A year ago, 33 Chilean miners were trapped in a mine in the north of the country.

Why is Piñera's government so unpopular in Chile?

Sixty-nine days later, they were rescued and the president of Chile, Sebastian Piñera, was rewarded with a record approval rating. Those days now seem like a distant memory. Piñera's stock has fallen, so much so that he has become the most unpopular president since 1990, when democracy was restored in Chile. According to the CEP (Centro de Estudios Públicos), only 26% of citizens approve of Piñera's government, while 53% reject his administration. Piñera: A steady decline in popularity Rightwing Piñera took office in 2010, promising a new way of governing, but he has not been able to fulfil this commitment. This episode is a good example of the conflict of interest issues that Piñera has faced since his first day in office.

Missed opportunities What the people want: same opportunities for all Recent demonstrations and protests have overshadowed his administration. Chile: State Security Law, Violence Deterrent or Repression? On October 18, 2011, Chilean Interior Minister Rodrigo Hinzpeter invoked [es] the State Security Law to punish the persons responsible for the burning of a bus during protests convened by several of the country's unions to support the student movement.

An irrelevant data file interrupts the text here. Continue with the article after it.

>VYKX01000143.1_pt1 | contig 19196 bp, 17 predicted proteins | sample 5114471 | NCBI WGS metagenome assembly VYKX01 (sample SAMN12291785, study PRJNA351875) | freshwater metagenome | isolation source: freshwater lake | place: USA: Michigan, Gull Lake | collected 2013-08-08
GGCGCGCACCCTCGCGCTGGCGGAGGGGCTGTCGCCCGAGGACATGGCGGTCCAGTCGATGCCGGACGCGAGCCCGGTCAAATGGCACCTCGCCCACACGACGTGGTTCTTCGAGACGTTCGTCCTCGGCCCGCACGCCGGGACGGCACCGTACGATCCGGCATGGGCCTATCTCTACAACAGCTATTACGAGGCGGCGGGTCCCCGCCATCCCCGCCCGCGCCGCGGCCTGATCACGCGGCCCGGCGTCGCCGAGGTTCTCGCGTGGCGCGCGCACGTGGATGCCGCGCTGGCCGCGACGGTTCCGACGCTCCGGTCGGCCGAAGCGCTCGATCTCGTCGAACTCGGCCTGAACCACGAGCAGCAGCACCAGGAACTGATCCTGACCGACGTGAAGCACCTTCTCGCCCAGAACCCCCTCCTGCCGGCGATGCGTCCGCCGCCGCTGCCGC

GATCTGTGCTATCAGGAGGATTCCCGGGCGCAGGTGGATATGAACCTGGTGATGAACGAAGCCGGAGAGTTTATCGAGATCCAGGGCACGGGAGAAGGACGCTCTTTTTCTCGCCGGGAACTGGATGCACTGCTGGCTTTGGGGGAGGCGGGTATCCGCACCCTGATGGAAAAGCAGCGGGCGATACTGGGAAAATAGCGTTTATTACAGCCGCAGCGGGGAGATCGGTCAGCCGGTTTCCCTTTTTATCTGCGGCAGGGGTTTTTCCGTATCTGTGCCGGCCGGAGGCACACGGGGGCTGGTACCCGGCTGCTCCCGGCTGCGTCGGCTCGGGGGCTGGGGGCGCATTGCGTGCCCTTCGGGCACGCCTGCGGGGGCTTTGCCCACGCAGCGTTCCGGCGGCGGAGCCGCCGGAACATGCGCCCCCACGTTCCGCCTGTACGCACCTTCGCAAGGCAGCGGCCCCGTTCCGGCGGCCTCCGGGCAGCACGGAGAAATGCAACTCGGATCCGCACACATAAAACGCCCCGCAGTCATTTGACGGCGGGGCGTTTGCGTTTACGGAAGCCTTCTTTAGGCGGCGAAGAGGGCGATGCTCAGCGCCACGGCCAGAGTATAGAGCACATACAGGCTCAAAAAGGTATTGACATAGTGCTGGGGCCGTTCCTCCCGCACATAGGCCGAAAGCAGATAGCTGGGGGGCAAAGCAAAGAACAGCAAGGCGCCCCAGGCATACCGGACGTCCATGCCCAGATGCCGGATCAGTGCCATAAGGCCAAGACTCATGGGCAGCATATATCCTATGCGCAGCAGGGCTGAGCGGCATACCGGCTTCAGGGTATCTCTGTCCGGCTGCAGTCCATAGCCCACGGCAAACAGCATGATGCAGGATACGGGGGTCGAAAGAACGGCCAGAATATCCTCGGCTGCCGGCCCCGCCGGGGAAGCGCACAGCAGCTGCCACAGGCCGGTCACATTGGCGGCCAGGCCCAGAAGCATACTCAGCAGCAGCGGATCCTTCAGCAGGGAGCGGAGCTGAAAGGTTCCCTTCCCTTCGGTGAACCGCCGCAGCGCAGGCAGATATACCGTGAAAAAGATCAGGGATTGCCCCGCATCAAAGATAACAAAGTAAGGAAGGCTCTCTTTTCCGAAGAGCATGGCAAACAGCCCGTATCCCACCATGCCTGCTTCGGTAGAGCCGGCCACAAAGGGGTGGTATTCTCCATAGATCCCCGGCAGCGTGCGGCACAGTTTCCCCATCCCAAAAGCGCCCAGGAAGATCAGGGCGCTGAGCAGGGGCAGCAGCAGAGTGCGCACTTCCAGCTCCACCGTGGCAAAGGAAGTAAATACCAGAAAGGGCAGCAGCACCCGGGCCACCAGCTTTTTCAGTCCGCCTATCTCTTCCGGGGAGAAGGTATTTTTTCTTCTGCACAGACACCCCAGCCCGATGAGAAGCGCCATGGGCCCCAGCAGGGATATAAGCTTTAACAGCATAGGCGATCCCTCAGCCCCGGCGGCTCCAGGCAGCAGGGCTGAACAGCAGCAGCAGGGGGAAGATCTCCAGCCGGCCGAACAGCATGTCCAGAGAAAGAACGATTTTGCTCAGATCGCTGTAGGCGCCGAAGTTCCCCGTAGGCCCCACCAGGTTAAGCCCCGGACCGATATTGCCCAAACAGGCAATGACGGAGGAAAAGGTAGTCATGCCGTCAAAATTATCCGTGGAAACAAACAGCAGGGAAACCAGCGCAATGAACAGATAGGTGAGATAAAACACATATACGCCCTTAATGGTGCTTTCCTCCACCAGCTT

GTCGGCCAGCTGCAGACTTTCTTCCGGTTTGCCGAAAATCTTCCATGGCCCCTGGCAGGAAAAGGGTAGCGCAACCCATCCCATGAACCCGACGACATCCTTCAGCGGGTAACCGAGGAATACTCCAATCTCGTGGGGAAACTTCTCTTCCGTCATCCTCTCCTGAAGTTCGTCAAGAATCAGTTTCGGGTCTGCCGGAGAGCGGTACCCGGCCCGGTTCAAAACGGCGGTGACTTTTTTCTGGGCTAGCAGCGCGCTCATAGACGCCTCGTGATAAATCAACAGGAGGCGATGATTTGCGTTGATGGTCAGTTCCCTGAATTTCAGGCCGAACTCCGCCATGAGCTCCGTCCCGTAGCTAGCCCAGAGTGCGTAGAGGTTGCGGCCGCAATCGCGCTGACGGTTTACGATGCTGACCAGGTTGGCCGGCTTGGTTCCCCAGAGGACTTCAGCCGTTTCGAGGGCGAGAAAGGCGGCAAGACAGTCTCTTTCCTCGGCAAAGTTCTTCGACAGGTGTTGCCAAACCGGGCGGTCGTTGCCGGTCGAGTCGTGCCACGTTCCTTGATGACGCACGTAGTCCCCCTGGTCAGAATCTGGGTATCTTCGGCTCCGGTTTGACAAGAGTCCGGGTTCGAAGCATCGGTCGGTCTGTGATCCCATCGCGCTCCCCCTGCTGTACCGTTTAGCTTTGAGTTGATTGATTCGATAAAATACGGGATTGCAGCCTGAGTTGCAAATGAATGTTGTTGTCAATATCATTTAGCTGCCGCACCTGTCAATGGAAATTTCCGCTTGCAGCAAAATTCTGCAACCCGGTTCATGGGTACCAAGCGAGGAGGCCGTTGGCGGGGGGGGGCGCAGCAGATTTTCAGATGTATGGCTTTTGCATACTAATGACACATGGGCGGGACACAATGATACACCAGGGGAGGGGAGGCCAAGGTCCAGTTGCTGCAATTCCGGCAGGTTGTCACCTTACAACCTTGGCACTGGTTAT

Chile: State Security Law, Violence Deterrent or Repression?

According to the Minister himself, “this judicial action will be presented tomorrow, the reason is the behavior I hereby described, intercepting this public transportation bus, setting it on fire, terrorizing its passengers, is specifically considered in Letter C of the 6th article of the State Security Law”. This article punishes those who “incite, promote or encourage” a standstill or damage the operation or prevent the access to public services [es] with a maximum conviction that may vary between five to ten years.

Students protesting in Chile. Image by Sebastian Poch Velasco, The Stroboscope on Flickr (CC BY 2.0) Me van a perdonar, pero esto de invocar la Ley de Seguridad del Estado es como salir a matar un ratón con una bomba atómica. Central valley - Chile. Anthony Bourdain - No Reservations - Chile 1:3. Historia de Chile.